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Judging by his letter, Torrance lawyer wants to stop playing name game.

November 14, 1993

I AM ME AND HE IS HE: It's not that he's offended at getting mixed up with Torrance Superior Court Judge William C. Beverly. It's just that Bill Beverly, that's William J. Beverly, eldest son of Sen. Robert G. Beverly, seems to be taking some of the judge's heat.

So much so that he recently sent a letter to The Times to get the word out on who's who.

Not only do they have common first and last names, but Bill Beverly occasionally fills in as a judge in South Bay Municipal Court in Torrance.

But he is not, he wants everybody to know, the judge in the controversial Santa Fe right-of-way case in Manhattan Beach. That is Superior Court Judge William C. Beverly, who has at least twice changed his mind on whether Manhattan Beach or the railroad owns a 21-acre parcel that was a right-of-way. The city, which could be forced to pay $100 million to the property heirs, has appealed the decision.

"I am married to Stephanie and am the father of Benjamin, Daniel and Ariel," Bill Beverly wrote. "I am on the El Camino College Board of Trustees and am an attorney with a firm in Torrance.

"The judge in the Manhattan Railroad Right of Way case is William C. Beverly Jr., whom I have known for many years. He was an outstanding lawyer in Long Beach, and he is a thoughtful, fair and competent judge. I am not insulted or offended to be compared or confused with him.

"However, I am not him and he is not me. He is not my father's son, my brother's brother or my children's father.

"I hope this clarifies the matter once and for all."

Duly noted.


ADULT ROLE MODELS?: In El Segundo, adult egos are at war over money, and kids could be caught in the cross-fire.

The City Council and the school district are battling over $150,000. District officials say the city owes the money to the schools. City officials say, "Hold onto your horses, let's talk about it."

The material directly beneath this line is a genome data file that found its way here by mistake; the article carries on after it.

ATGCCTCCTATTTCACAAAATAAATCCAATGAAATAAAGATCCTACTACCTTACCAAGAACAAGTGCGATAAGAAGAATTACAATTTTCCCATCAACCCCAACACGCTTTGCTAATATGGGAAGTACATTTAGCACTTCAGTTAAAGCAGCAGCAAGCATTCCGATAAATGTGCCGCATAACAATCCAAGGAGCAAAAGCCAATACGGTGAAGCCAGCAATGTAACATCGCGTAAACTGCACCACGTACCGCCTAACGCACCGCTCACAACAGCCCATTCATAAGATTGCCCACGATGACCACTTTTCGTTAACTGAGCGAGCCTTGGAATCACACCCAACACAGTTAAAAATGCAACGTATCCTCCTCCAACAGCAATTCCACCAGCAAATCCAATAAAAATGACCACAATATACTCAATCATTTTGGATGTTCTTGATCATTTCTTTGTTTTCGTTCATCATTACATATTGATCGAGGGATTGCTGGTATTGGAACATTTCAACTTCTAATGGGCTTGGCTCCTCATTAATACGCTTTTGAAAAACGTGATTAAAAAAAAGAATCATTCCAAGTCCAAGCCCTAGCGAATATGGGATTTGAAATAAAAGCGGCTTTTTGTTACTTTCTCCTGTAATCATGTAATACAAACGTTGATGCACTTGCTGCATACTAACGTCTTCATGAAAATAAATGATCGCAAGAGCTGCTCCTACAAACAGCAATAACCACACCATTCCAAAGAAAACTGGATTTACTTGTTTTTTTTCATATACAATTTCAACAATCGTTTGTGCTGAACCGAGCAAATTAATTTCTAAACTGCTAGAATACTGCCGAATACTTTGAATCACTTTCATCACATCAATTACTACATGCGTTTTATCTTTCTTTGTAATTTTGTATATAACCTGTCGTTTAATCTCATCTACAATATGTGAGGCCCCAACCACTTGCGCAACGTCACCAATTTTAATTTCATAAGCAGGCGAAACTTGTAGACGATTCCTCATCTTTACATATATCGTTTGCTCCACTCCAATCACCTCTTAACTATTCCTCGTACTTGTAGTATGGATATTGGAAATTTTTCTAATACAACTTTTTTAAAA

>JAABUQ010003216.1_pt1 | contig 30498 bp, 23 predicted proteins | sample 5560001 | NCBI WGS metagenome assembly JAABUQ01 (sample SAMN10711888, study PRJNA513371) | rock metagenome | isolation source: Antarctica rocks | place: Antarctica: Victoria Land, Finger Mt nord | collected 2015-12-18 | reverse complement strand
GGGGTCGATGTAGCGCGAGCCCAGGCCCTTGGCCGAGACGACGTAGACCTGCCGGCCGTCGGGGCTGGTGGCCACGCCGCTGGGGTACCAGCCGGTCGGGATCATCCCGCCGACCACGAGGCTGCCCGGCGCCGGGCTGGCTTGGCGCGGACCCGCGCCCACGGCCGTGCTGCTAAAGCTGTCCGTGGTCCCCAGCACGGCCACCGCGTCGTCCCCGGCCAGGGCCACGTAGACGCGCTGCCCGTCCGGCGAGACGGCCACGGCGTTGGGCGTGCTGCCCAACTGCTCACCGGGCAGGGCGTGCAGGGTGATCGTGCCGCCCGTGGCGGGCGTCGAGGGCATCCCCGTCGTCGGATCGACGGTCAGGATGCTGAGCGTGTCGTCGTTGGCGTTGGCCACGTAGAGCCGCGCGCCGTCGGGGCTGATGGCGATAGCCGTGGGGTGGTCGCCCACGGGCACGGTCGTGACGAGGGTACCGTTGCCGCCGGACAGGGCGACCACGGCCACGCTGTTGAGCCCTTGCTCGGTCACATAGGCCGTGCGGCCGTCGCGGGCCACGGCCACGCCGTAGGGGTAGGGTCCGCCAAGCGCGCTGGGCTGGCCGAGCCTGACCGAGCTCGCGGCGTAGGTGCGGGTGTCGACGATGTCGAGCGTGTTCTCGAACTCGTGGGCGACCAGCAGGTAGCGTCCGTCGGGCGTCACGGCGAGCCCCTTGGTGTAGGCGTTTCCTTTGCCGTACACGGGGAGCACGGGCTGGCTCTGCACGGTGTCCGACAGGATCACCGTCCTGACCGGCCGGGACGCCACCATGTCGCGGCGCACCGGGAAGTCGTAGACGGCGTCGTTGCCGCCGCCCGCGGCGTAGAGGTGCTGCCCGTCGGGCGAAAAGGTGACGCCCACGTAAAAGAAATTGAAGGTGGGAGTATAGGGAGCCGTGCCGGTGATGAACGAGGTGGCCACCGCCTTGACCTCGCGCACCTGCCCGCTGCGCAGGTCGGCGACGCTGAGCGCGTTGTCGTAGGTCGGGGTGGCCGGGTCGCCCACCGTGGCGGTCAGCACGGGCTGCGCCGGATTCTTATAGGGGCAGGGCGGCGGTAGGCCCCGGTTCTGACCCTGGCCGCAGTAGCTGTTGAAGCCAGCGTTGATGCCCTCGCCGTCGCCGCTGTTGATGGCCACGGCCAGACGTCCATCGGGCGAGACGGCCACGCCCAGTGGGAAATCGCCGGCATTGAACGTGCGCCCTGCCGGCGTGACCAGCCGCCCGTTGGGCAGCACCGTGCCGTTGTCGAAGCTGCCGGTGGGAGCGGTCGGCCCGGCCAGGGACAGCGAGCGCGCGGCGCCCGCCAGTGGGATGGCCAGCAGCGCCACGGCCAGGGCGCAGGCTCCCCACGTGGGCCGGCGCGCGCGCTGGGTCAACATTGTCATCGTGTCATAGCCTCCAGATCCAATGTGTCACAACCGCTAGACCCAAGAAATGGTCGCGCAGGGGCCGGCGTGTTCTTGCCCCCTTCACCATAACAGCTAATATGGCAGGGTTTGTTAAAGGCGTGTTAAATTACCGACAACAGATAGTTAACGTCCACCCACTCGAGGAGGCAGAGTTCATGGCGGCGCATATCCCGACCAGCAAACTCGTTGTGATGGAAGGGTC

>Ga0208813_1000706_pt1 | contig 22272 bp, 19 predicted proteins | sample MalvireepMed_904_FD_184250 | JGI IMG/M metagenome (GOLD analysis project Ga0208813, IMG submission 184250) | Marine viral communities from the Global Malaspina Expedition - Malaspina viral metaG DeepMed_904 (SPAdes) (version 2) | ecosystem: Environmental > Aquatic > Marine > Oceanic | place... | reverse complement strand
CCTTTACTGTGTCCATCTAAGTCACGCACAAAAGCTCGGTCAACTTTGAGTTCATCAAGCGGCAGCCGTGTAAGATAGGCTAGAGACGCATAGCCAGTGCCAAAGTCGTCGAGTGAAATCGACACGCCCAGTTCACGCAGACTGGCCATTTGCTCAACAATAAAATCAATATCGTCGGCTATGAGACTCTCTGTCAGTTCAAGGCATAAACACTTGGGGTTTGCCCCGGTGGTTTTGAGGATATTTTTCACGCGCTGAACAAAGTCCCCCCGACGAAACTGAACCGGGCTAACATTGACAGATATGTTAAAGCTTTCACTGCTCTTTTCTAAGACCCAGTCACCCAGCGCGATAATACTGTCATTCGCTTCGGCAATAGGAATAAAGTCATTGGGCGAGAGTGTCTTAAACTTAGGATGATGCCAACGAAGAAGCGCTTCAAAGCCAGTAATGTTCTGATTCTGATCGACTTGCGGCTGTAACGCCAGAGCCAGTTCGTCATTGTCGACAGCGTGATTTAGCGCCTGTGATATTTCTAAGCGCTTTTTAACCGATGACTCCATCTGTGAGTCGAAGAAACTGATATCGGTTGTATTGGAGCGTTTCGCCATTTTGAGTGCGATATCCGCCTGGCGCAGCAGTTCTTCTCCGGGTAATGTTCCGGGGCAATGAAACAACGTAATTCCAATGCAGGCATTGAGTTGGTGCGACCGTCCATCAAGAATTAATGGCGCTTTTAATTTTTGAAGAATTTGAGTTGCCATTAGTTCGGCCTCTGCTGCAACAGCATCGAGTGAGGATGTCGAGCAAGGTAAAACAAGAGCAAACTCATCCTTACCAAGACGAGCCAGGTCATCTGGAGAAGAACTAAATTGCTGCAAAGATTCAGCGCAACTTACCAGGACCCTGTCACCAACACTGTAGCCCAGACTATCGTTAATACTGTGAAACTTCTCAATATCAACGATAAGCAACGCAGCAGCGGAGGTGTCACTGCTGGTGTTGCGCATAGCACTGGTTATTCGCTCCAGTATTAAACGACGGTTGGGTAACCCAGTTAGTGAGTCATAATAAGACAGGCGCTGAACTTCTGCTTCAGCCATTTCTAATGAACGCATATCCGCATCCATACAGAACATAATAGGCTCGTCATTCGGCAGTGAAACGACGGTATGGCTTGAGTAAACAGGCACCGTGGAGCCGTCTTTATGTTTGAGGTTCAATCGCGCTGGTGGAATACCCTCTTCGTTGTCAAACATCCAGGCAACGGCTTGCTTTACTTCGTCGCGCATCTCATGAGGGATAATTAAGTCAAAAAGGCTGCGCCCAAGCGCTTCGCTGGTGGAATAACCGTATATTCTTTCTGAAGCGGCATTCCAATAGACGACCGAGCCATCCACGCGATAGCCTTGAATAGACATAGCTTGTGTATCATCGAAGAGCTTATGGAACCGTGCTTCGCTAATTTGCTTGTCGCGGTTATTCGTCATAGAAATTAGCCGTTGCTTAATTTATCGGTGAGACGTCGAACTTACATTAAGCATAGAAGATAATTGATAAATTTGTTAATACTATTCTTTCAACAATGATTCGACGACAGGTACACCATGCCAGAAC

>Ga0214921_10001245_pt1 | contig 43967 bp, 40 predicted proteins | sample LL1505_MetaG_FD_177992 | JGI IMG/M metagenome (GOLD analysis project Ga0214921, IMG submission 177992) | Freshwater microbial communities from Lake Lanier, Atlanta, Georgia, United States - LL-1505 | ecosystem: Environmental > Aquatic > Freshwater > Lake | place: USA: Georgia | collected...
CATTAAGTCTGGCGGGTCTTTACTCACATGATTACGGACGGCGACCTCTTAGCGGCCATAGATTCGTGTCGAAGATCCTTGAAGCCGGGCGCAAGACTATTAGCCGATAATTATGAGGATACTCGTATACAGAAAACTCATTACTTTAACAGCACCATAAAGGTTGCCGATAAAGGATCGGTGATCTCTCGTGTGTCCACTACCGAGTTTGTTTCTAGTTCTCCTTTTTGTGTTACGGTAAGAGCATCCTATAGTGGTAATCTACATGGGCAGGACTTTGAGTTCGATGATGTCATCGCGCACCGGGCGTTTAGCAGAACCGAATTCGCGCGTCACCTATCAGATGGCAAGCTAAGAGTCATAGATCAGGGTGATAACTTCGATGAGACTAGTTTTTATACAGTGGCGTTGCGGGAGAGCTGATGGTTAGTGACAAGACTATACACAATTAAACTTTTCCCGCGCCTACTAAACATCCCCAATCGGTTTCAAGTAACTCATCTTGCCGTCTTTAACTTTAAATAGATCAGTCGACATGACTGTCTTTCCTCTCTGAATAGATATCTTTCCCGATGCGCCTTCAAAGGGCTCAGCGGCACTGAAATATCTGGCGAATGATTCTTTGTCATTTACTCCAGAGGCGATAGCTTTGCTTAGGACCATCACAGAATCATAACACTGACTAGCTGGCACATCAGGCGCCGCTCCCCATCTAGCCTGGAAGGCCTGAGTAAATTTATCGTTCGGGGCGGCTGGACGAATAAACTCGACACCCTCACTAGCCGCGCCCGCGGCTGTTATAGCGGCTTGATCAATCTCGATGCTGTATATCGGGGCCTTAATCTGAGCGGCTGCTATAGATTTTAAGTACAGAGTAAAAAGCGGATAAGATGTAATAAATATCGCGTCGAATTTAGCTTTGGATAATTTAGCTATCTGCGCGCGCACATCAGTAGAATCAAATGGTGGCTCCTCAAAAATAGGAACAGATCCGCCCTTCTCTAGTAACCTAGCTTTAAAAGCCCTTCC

Under a contract both signed last year, the city is to pay the district $750,000 a year for each of five years in exchange for use of district facilities.

With its financial future looking gloomy, however, the city sent only $600,000 this year and wants to renegotiate the payments over the next three years. Angry school board members dashed off a letter to the city threatening to sue if they don't get all the money.

The threat, says Mayor Carl Jacobson, was "half-cocked." Well, says school trustee Nancy Wernick, she doesn't want to see the matter go to court either, but "a contract is a contract is a contract."


GUNS 'N' AMMO: Redondo Beach City Councilman Robert Pinzler has come up with a gun control proposal that he believes could gain enough momentum to counter the powerful gun lobby in Washington.

Let gun owners keep their firearms, Pinzler says, but take away their ammunition.

To gain support for his idea, Pinzler wants to start a municipal "chain letter" that asks local cities to pass ordinances prohibiting the possession, manufacture or sale of ammunition within their boundaries. Under Pinzler's proposal, the ordinances would go into effect only when at least two-thirds of the cities within a 50-mile radius enact a similar law.

Pinzler's proposal would allow gun owners to purchase ammunition at gun ranges, but require them to use it all before they leave.

"The intent of this is to essentially remove the ammo industry," Pinzler said. "If it's done and broadens across the country, which is really the only way it is going to work, and if there is no more ammunition, people shouldn't have to be afraid."

"The real goal of this," Pinzler adds, "is to get all the cities to say to people in Sacramento and Washington, 'We want this done' and perhaps to give (politicians) the political will to say to those special interests, 'I'm sorry, but this is what the people want.' "

Of course, Pinzler has to first persuade his own council to go along. He'll try Tuesday.


GOOD DEAL?: Torrance officials last year spent some long, painful hours grappling with the city's $1-million investment in a mortgage program--an investment that city lawyers concluded was not permitted under the city code.

Now, a second South Bay public agency is faced with a similar dilemma.

The Beach Cities Health District invested $500,000 five years ago in American Insured Mortgage Investors-88, the same program in which Torrance invested.

"I just think we felt it was a safe investment, a good investment, because Torrance had it," said district administrative officer Peggy Trobaugh.

But after learning of Torrance's woes, the board of the district--which owns the South Bay Hospital property--sought legal advice about whether, as a hospital district, it could invest in the program.

"It falls into a gray area, which the board feels is sufficient reason to sell it," said district executive director Robert Riley. So the board this month decided to sell, but it will hold off a few months to see if the value improves.

By the way, Trobaugh said, the investment is now worth only about $250,000.


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